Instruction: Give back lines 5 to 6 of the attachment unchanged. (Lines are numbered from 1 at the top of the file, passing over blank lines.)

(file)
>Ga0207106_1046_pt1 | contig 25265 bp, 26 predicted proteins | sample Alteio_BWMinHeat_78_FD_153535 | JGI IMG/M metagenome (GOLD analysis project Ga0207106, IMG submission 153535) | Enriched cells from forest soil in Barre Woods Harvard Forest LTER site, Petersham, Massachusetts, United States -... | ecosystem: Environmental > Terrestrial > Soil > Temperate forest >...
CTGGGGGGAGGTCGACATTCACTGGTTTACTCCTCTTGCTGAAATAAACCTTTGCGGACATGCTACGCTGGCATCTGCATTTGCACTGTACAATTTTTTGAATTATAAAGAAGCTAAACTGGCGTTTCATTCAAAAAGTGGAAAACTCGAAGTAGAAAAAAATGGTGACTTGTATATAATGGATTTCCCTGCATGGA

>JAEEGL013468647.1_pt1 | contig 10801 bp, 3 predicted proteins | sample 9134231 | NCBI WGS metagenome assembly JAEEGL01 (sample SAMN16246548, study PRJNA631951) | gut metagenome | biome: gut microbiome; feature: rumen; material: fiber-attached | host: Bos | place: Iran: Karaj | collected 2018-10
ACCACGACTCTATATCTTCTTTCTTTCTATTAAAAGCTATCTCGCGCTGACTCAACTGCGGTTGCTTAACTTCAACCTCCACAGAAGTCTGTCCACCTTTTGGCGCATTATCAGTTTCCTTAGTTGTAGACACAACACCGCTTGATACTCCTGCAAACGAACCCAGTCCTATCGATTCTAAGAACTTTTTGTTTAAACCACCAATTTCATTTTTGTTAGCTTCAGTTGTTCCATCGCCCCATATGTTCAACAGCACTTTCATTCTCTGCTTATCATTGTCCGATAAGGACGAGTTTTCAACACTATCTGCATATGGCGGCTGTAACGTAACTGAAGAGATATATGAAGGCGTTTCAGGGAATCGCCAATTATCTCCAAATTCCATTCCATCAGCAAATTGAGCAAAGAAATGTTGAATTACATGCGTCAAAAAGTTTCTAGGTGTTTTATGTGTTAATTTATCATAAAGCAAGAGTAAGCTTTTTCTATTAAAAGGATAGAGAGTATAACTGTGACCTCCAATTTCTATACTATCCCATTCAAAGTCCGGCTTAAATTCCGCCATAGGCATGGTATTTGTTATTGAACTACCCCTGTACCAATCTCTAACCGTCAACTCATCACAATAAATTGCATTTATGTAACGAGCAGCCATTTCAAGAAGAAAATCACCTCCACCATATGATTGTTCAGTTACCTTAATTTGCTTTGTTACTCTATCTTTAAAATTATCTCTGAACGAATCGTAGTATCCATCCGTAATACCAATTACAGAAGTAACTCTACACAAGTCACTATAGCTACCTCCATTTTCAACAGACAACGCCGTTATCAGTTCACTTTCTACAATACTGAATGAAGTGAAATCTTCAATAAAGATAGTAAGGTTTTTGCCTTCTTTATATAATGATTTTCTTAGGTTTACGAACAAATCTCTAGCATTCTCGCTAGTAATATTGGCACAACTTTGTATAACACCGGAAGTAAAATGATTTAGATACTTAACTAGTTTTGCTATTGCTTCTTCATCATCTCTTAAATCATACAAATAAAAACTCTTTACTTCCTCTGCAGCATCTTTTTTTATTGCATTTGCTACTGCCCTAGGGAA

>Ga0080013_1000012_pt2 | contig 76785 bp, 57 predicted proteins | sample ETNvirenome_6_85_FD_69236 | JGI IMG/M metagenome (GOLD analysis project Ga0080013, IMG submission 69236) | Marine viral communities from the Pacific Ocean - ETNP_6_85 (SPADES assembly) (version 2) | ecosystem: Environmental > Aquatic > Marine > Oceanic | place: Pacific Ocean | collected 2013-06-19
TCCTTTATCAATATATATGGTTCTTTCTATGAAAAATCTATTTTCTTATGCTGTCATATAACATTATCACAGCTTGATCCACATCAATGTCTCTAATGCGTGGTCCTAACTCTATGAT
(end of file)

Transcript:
>Ga0080013_1000012_pt2 | contig 76785 bp, 57 predicted proteins | sample ETNvirenome_6_85_FD_69236 | JGI IMG/M metagenome (GOLD analysis project Ga0080013, IMG submission 69236) | Marine viral communities from the Pacific Ocean - ETNP_6_85 (SPADES assembly) (version 2) | ecosystem: Environmental > Aquatic > Marine > Oceanic | place: Pacific Ocean | collected 2013-06-19
TCCTTTATCAATATATATGGTTCTTTCTATGAAAAATCTATTTTCTTATGCTGTCATATAACATTATCACAGCTTGATCCACATCAATGTCTCTAATGCGTGGTCCTAACTCTATGAT